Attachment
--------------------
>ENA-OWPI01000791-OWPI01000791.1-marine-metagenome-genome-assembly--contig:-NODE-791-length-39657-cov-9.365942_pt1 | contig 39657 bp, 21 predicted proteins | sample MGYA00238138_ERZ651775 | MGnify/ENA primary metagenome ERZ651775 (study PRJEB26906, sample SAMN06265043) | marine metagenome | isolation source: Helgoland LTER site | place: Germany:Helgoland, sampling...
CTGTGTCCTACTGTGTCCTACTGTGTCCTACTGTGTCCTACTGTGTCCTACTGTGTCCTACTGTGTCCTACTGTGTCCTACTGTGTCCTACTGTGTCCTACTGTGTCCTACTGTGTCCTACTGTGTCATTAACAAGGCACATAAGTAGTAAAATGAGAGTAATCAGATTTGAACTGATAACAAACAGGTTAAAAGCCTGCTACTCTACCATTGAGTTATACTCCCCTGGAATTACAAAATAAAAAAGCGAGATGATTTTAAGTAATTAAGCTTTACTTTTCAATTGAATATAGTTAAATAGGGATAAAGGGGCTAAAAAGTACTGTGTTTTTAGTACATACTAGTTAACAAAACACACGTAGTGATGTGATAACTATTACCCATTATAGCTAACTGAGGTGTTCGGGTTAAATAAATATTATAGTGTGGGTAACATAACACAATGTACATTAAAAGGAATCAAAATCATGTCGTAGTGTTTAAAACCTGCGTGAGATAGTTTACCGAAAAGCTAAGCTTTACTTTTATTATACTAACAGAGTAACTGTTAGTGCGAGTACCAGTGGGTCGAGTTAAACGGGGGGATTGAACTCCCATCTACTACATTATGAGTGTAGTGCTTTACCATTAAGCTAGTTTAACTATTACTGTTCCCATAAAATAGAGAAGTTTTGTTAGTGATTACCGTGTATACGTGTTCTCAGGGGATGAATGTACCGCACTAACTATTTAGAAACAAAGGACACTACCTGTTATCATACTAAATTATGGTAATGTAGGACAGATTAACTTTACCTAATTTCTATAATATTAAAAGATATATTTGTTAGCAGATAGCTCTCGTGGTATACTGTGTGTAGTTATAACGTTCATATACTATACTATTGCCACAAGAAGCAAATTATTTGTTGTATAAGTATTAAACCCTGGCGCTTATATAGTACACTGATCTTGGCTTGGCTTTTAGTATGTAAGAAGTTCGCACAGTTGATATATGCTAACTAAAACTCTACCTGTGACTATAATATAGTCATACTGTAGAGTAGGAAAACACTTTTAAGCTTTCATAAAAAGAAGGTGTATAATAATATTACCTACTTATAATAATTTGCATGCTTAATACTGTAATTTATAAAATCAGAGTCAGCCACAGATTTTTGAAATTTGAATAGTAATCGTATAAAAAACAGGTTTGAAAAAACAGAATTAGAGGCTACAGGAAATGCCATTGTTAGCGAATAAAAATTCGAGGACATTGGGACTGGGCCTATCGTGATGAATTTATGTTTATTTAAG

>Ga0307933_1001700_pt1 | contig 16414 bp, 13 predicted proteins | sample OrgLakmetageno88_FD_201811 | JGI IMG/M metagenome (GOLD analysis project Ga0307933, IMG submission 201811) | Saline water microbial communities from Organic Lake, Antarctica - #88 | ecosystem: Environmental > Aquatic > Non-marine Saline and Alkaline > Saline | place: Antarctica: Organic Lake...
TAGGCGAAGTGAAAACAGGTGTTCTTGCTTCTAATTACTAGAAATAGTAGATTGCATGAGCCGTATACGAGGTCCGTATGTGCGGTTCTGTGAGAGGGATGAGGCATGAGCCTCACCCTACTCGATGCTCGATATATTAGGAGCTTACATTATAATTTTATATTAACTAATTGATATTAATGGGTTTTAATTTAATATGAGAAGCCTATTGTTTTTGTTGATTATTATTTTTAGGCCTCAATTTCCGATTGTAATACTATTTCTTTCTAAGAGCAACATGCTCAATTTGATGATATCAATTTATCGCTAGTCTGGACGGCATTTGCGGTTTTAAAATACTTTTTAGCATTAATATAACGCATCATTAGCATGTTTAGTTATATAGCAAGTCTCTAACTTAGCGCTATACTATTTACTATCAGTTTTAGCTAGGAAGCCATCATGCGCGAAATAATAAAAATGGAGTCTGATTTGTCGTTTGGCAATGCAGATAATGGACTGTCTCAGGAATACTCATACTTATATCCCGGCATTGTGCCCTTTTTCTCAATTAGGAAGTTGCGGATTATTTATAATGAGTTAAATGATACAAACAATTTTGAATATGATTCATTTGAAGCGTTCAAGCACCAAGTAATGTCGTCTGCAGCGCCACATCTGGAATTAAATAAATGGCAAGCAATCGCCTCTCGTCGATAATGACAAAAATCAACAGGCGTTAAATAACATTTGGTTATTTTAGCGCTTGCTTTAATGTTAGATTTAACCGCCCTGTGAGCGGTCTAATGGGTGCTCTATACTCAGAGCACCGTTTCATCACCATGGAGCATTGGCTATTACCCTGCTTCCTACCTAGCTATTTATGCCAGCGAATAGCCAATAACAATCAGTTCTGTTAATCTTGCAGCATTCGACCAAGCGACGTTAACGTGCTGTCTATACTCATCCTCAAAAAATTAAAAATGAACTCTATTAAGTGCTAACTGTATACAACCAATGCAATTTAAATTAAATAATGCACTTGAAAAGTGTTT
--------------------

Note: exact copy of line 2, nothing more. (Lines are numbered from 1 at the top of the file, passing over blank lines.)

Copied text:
CTGTGTCCTACTGTGTCCTACTGTGTCCTACTGTGTCCTACTGTGTCCTACTGTGTCCTACTGTGTCCTACTGTGTCCTACTGTGTCCTACTGTGTCCTACTGTGTCCTACTGTGTCCTACTGTGTCATTAACAAGGCACATAAGTAGTAAAATGAGAGTAATCAGATTTGAACTGATAACAAACAGGTTAAAAGCCTGCTACTCTACCATTGAGTTATACTCCCCTGGAATTACAAAATAAAAAAGCGAGATGATTTTAAGTAATTAAGCTTTACTTTTCAATTGAATATAGTTAAATAGGGATAAAGGGGCTAAAAAGTACTGTGTTTTTAGTACATACTAGTTAACAAAACACACGTAGTGATGTGATAACTATTACCCATTATAGCTAACTGAGGTGTTCGGGTTAAATAAATATTATAGTGTGGGTAACATAACACAATGTACATTAAAAGGAATCAAAATCATGTCGTAGTGTTTAAAACCTGCGTGAGATAGTTTACCGAAAAGCTAAGCTTTACTTTTATTATACTAACAGAGTAACTGTTAGTGCGAGTACCAGTGGGTCGAGTTAAACGGGGGGATTGAACTCCCATCTACTACATTATGAGTGTAGTGCTTTACCATTAAGCTAGTTTAACTATTACTGTTCCCATAAAATAGAGAAGTTTTGTTAGTGATTACCGTGTATACGTGTTCTCAGGGGATGAATGTACCGCACTAACTATTTAGAAACAAAGGACACTACCTGTTATCATACTAAATTATGGTAATGTAGGACAGATTAACTTTACCTAATTTCTATAATATTAAAAGATATATTTGTTAGCAGATAGCTCTCGTGGTATACTGTGTGTAGTTATAACGTTCATATACTATACTATTGCCACAAGAAGCAAATTATTTGTTGTATAAGTATTAAACCCTGGCGCTTATATAGTACACTGATCTTGGCTTGGCTTTTAGTATGTAAGAAGTTCGCACAGTTGATATATGCTAACTAAAACTCTACCTGTGACTATAATATAGTCATACTGTAGAGTAGGAAAACACTTTTAAGCTTTCATAAAAAGAAGGTGTATAATAATATTACCTACTTATAATAATTTGCATGCTTAATACTGTAATTTATAAAATCAGAGTCAGCCACAGATTTTTGAAATTTGAATAGTAATCGTATAAAAAACAGGTTTGAAAAAACAGAATTAGAGGCTACAGGAAATGCCATTGTTAGCGAATAAAAATTCGAGGACATTGGGACTGGGCCTATCGTGATGAATTTATGTTTATTTAAG